DUNKERS (DUNSARDS, TUNKERS).
The Dunkers are a denomination of Christian Reformers which originated in Germany in 1708, and in 1719 and following years emigrated to America. The name is from the German tunlcen, "to dip," signifying their method of baptizing. Among themselves they are known as Brethren. The corporate and official name is German Baptist Brethren. Since 1882 there have been three branches: the Conservative bunkers, Progressive bunkers, and Old Order Brethren. For the Seventh-day Baptists, German, who were originally a secession from the bunkers, see Communism , II., b.I. History to the Separation of:88a and the Main Body or Conservative buskers since that Date: Prior to 1708 there was a religious awakening in Europe, many earnest and pious people be lieving that the Lutheran Reformation did not reproduce the ideal Christianity demanded by the New Testament Scriptures. This condition prompted Alexander Mack (b. in Schriesheim-in Baden, 6 m. n.n.w. of Heidelberg-Germany, 1879; d. at Germantown, Pa., Jan. 18, 1735) and several others of like convictions, residing at Sohwarzensu in Wittgenstein, Westphalia, to study the Scriptures independent of all creeds and to submit themselves wholly to the guidance of the Word. Mack was a Calvinist, and well-to-do miller at this time. Knowing of no religious body, accepting the teaching of the New Testament as it appealed to them, they agreed to enter upon a life of obedience to I' ~ the Word as they understood it, form Germany, a society of religious believers, and trust the Lord for future developments. They accepted the Bible as the inspired Word of God and agreed to recognize the New Testament as their guide, but to accept new light as it came to them. Desiring to enter the covenant relation with Christ, they recognized that they must be baptized as he directed. This they understood to be trine immersion for penitent believers only. There were eight of them with Mack as their leader.
The seven desired their leader to baptise them, but, as he believed he had never been baptized aright himself, he declined to baptize others. It was then decided that one, to be selected by lot, should baptize Mack, and he the rest of them, which was done in 1708 in the river Eder. The eight then organised themselves into a society, chose Mack for their preacher, and commenced active work. The services clustering around the Last Supper became their model for the love-feast, hence they observed the rite of foot-washing, followed by an evening meal, and that by the loaf and cup; greeted each other with the kiss of charity; anointed their sick with oil; refused to take oaths or engage in lawsuits; held to the doctrine of non-resistance; became earnest advocates of plain attire; and refrained from attending places of amusement. Because of their claims of conformity to New Testament ideals, their zeal, and their simplicity, many were drawn to their ranks, and in the course of a few yearn there were hundreds of members, a number of ministers, and several churches in Germany, Holland, and Switzerland, the congregation at Schwarzenau being much the strongest.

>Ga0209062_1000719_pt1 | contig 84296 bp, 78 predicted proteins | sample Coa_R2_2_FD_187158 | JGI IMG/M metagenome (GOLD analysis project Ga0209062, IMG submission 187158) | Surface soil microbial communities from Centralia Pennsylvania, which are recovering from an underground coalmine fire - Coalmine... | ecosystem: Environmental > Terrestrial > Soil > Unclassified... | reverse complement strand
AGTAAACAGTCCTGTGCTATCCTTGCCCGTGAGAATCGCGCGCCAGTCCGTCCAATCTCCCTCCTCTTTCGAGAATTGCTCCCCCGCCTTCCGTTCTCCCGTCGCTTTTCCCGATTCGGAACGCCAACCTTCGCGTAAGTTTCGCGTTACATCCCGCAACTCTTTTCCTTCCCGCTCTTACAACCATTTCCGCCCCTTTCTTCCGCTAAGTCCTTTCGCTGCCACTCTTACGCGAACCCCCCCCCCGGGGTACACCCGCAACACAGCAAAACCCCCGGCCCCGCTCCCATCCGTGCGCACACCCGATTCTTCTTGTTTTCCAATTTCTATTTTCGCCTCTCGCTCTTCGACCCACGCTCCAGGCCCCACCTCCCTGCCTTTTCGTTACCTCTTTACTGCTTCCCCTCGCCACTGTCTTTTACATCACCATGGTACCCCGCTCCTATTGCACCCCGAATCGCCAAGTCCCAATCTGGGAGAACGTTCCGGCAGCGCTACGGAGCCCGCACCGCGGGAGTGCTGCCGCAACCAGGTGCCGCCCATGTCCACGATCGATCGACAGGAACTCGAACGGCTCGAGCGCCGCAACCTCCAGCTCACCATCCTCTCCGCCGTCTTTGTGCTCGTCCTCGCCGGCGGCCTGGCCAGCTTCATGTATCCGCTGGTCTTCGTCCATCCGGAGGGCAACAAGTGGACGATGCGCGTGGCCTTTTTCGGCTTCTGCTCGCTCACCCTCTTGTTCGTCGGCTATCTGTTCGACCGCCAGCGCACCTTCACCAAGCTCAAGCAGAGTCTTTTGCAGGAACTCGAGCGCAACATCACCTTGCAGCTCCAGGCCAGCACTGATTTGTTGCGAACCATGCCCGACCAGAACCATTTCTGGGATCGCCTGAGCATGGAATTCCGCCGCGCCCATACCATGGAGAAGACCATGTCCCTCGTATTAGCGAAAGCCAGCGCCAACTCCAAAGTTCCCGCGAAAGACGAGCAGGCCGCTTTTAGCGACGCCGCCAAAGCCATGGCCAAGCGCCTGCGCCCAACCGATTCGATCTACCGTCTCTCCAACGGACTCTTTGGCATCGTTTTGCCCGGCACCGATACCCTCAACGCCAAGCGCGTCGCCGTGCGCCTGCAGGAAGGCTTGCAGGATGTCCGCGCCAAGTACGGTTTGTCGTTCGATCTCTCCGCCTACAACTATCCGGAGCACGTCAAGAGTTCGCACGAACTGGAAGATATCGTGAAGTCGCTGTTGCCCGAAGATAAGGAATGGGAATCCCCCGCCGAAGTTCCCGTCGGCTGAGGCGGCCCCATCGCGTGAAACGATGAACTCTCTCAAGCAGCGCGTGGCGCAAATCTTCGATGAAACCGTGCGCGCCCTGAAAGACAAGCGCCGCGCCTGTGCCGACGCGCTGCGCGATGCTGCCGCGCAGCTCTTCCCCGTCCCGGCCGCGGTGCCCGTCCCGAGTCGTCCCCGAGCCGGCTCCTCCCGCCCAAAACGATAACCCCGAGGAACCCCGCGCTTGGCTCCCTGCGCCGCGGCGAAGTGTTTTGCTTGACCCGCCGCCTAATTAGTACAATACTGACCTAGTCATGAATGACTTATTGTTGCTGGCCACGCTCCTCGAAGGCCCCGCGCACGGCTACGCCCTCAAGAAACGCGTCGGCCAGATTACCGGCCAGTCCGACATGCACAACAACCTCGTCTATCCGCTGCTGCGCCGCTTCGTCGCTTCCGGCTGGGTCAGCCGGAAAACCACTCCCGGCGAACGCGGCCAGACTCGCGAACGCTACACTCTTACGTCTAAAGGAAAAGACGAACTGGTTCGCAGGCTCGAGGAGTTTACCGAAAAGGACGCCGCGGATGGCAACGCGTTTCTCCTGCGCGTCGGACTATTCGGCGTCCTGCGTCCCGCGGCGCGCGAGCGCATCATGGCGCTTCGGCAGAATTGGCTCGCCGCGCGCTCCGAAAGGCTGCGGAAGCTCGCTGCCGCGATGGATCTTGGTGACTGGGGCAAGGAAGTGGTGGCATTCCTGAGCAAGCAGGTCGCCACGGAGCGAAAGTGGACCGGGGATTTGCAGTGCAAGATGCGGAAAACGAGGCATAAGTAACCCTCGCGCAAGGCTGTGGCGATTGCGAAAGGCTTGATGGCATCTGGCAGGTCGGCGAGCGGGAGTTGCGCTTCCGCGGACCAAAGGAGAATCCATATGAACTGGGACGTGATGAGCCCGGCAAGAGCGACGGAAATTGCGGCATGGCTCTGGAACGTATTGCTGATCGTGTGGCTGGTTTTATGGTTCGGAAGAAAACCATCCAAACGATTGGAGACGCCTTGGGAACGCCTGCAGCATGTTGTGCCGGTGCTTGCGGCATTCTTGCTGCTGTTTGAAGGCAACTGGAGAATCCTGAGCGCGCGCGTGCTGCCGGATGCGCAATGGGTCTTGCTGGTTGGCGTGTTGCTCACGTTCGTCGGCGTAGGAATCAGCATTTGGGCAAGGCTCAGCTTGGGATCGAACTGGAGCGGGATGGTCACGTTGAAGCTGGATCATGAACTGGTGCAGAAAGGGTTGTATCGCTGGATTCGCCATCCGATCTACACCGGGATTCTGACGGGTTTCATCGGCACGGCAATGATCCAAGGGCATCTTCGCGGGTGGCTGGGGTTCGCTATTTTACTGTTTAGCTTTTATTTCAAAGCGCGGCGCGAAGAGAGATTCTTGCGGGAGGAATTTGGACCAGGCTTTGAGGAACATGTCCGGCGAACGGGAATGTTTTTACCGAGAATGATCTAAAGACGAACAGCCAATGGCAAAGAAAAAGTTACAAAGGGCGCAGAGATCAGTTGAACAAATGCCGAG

Though they were a peaceable and harmless people, persecutions soon arose and scattered and disheartened them, and they began emigrating to America, settling first at Germantown, Pa., where denominational headquarters were established. The first company, headed by Peter Becker, a minister of great piety, came over in 1719. A second and larger company, accompanied by Alexander Mack, landed at Philadelphia in 1729. In the course of a few years the entire membership found its way to the Western world, largely through the instrumentality of William Penn,8' 31ml- who offered the persecutzd of Europe aratioa cheap lands in Pennsylvania, with per to America. mission to worship God as their conscience dictated. The first congregation in America was organized at Germantown Dec. 25, 1723, with Peter Becker in charge. Several settlements had already been formed in the vicinity of Germantown and Philadelphia, and some meetings held. Mack visited these communities with a view of promoting harmony, encouraging the Brethren, and confirming them in their faith and practise. John Conrad Beieeel, a man of considerable ability and influence, holding mystical views, occasioned much trouble. He became convinced that the seventh day should be observed as the Christian Sabbath, that there should be community of goods, and that the celibate life was most pleasing to the Lord. He secured a considerable following and, notwithstanding Mack's earnest efforts to heal the breach, withdrew with his adherents and established the Ephrata Community (see Communism , II., b). Mack died in 1735 and was buried in the Germantown cemetery. The small communities grew into large congregations, and these gave rise to other settlements in Virginia, Maryland, and other parts of Pennsylvania. Christopher Sower (or Saur) established a large printing plant is Germantown, published a weekly paper, printed many books, and brought out the celebrated Sower Bible (see Sowes, Christopher); he oleo aided in establish-
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